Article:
Four Winds South Bend Casino Could Cut Indiana State Revenue by $350 Million

Posted on: December 15, 2016, 06:00h. 

Last updated on: December 16, 2016, 03:34h.

Four Winds South Bend could cost Indiana $350 Million in five years
An artist’s rendering of the Four Winds South Bend Casino, on which the Pokagon Band of Potawatomi Indians broke ground last week. A new study on the potential impact of its arrival doesn’t make pretty reading for Indiana’s existing casino sector. (Image: Four Winds Casinos)

Indiana’s casinos could take an $800 million hit in the first five years following the establishment of a new tribal casino, which would in turn leave state coffers $350 million poorer.

That’s the verdict of new research from the Spectrum Gaming Group, commissioned by the Casino Association of Indiana, on the impact of Four Winds Casino, South Bend.

The Pokagon Band of Potawatomi Indians broke ground on its 140,000 square foot casino last week, marking the beginnings of a fifth casino in the state’s northern end.

And while it will be a class II gaming casino only, with some 1,800 Class II gaming machines, the report believes it will poach enough customers from state’s 11 riverboat casinos and its two racinos to blast a big hole in their revenues.

Ripple Effect

Spectrum Gaming concluded that tax revenue over the five-year period would dip by about $882 million, while roughly 1,800 people could lose their jobs, contributing an extra $73 million to the deficit in lost income taxes.

“The changes in revenue and employment will ripple through the economy, having an impact on indirect and induced jobs, gross state output, personal income, and state and local revenue collection,” claims the report.

While Indiana’s state-licensed casinos pay 35 percent tax rate on their gross gambling yield, the tribe won’t be taxed on its revenue at all.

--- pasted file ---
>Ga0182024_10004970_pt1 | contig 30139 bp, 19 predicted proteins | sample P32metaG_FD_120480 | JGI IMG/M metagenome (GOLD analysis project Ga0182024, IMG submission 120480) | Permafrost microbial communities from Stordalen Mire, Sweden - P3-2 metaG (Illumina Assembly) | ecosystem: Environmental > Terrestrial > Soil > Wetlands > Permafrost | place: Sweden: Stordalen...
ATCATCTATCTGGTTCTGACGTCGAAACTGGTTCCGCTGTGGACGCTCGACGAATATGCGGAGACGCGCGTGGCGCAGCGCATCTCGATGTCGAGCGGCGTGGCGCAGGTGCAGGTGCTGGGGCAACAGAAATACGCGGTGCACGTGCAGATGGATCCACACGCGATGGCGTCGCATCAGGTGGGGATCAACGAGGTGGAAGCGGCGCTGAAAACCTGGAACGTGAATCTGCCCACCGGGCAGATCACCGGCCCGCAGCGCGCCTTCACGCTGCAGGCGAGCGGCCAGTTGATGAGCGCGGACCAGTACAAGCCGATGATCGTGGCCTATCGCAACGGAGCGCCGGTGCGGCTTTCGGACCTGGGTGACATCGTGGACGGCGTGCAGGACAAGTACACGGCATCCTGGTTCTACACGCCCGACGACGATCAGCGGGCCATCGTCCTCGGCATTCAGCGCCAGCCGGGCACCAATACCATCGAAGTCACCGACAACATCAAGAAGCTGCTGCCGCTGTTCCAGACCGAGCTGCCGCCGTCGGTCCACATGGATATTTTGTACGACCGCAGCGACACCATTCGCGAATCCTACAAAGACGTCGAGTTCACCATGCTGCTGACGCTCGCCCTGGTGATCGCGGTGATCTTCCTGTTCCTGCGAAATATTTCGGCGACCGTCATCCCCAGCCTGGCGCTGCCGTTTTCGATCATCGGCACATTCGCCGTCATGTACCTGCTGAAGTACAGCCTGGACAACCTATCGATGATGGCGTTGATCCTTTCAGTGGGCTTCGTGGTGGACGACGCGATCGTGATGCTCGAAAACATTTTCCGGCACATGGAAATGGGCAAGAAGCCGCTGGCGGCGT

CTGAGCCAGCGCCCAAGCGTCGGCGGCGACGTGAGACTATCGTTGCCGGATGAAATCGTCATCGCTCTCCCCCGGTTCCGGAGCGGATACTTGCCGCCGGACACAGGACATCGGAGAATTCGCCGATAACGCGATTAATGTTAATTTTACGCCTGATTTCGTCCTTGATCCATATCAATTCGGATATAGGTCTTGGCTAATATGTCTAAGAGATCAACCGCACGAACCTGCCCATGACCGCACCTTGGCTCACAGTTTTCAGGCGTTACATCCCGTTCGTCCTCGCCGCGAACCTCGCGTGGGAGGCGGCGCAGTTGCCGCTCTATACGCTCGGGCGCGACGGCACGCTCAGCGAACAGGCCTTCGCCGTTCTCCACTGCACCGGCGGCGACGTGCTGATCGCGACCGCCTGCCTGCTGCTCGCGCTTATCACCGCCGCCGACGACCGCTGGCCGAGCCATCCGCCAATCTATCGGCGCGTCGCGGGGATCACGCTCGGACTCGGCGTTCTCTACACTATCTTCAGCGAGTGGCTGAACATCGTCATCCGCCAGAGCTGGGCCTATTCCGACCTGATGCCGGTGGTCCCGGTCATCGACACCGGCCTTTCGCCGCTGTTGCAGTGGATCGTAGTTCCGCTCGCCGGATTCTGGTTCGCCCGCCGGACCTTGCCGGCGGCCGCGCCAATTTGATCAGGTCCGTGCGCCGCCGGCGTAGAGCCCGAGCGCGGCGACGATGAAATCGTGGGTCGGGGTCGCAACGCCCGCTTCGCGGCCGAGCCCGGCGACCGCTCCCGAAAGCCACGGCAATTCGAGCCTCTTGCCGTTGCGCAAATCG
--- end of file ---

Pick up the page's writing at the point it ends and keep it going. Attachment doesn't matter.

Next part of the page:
Instead, it will likely negotiate a revenue-sharing compact with the state under which it will probably agree to share a small percentage of the yield from its gaming machines.

Pokagon GO!

The problem is, there isn’t a great deal the state can do about it. Under the Indian Gaming Act, the tribe can operate a class II casino without its approval. It’s not even strictly legally necessary for it seek a compact with Indiana, other than as a goodwill gesture.

If it were to apply in the future to offer a Class III gaming, which would permit the introduction of table games, then the state would be able to negotiate a revenue-sharing agreement that offers something similar to the amount the state-regulated casinos pay in tax.

But until then, the Four Winds will have an advantage over its competitors, says Spectrum.   

“[The new casino] will pay zero gaming tax to the State of Indiana, giving it an enormous marketing and pricing advantage, particularly in slot payout rates, over the commercial casinos that pay an average 35 percent GGR tax to the State,” says the report.

“I think it’s important for legislators to take a comprehensive look at the industry and the challenges it faces today, and create a vision for the future that we can mold policy around,” Matt Bell, president and CEO of the Casino Association of Indiana told the Associated Press.